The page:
|1990||Treatment||American physician Ralph Clayman performs the first laparoscopic radical nephrectomy (LRN) for a kidney tumor.|
|1990||Organization||The Kidney Cancer Association is founded. It provides patient information on the disease, its treatment, and clinical trials among other services.||Evanston, Illinois, US|
|1992||Treatment||DFA approves interleukin 2, which soon becomes standard therapy for advanced renal cell carcinoma.||United States|
|1995||Discovery||Renal medullary carcinoma (a rare type of cancer that affects the kidney) is first described.|
|1995–1997||Treatment||Cryoablation and radiofrequency ablation are introduced as alternatives to surgery into small renal tumors.|
|2000||Discovery||Researchers discover that combination of kidney removal and immunotherapy increases survival time by 50 percent in patients with advanced renal cancer.|
|2000||Organization||Kidney Cancer UK is founded as a charity to support "kidney cancer patients, their carers, medical professionals and scientific researchers."||United Kingdom|
|2001||Development||The UCLA Integrated Staging System (UISS) prognostic model for renal cell carcinoma is developed.||Los Angeles, California, US|
|2004||Treatment||First robot-assisted laparoscopic partial nephrectomy (ralpn) is introduced.|
|2004||Development||WHO introduces new classification of renal cell carcinoma, based on pathology and genetic abnormalities. Malignant tumors: clear cell renal cell carcinoma, multilocular clear cell renal cell carcinoma, papillary renal cell carcinoma, chromophobe renal cell carcinoma, carcinoma of the collecting ducts of Bellini, renal medullary carcinoma, xp11 translocation carcinomas, carcinoma associated with neuroblastoma, mucinous tubular and spindle cell carcinoma, and renal cell carcinoma unclassified.|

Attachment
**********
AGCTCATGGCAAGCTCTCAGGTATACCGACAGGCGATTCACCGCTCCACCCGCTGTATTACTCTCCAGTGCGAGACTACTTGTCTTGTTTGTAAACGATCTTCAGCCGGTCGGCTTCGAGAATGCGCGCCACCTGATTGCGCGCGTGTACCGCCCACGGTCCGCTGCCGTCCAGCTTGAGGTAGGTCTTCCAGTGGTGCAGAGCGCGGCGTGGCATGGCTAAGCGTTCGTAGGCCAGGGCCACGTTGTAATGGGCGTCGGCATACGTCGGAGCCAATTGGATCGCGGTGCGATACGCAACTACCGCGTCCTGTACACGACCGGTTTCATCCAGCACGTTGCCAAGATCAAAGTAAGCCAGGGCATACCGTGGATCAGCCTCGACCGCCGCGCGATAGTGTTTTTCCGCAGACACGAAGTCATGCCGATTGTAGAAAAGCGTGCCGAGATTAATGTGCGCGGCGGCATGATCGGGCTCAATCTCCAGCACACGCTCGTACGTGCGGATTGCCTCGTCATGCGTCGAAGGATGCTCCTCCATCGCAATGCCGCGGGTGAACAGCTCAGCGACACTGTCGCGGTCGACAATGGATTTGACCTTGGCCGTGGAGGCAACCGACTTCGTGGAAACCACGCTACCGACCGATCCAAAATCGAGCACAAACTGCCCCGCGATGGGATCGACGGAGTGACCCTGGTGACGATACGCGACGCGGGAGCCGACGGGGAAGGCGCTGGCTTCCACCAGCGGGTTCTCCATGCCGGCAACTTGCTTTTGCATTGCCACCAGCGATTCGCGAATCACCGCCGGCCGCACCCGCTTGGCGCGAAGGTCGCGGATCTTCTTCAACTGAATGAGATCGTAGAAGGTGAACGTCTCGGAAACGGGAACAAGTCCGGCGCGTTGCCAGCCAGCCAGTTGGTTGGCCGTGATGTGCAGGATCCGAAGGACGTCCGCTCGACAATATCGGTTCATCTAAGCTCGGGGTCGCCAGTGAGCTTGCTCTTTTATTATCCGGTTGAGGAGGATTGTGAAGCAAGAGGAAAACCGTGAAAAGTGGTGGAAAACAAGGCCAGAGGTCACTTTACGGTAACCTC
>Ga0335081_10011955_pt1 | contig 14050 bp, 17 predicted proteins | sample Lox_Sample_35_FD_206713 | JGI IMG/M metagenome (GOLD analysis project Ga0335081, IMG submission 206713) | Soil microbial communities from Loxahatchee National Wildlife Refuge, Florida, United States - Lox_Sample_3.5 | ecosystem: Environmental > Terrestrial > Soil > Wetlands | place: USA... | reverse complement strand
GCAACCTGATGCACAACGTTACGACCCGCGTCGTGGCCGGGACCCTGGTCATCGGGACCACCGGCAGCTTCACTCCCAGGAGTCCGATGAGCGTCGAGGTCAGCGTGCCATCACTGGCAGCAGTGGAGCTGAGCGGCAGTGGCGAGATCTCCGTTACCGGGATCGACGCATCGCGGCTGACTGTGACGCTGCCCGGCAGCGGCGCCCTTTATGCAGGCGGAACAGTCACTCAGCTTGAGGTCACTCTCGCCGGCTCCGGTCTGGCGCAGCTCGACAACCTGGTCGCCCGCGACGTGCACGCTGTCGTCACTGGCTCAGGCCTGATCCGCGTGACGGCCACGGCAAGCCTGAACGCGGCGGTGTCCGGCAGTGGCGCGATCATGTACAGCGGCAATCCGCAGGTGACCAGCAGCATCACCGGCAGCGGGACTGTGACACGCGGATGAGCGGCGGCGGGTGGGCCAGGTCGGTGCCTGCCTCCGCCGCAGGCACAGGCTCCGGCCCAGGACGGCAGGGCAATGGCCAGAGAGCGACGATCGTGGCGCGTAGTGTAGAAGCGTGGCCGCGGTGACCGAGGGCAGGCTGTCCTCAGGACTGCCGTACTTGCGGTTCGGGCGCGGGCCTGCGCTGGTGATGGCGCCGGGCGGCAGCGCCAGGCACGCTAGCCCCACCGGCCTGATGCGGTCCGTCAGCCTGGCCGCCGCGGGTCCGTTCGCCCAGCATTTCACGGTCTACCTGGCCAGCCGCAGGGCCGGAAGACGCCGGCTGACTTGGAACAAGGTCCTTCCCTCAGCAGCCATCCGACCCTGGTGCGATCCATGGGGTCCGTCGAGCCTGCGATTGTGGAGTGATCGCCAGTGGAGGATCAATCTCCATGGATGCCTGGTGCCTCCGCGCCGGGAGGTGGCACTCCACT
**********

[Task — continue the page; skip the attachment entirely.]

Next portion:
|2005||Treatment||FDA approves Nexavar (sorafenib) for treating advanced kidney cancer.||United States|
|2006||Treatment||FDA approves Sutent (sunitinib malate) for kidney cancer patients because of its ability to reduce the size of tumors.||United States|
|2007||Treatment||Intravenous drug temsirolimus (TEMSR) is approved for treating advanced renal cell carcinoma.|
|2008||Treatment||Oncophage is approved for use as a vaccine therapy against kidney cancer.||Russia|
|2009||Treatment||FDA approves Votrient (pazopanib) as an oral medication that interferes with angiogenesis, the growth of new blood vessels needed for solid tumors to grow. It is a kinase inhibitor indicated for the treatment of patients with advanced renal cell carcinoma.||United States|
|2009||Treatment||Bevacizumab is approved for treating metastatic renal cell carcinoma after multiple studies confirm benefit when combining with interferon.|
|2009||Treatment||FDA approves everolimus to treat metastatic kidney cancer that has progressed after treatment with either sorafenib or sunitinib.||United States|
|2012||Report||With 338,000 new cases diagnosed, kidney cancer becomes the twelfth most common cancer in the world (joint position with pancreatic cancer).|
|2012||Treatment||FDA approved Inlyta (axitinib) as a prescription medicine used to treat advanced renal cell carcinoma when one prior drug treatment for this disease has not worked.||United States|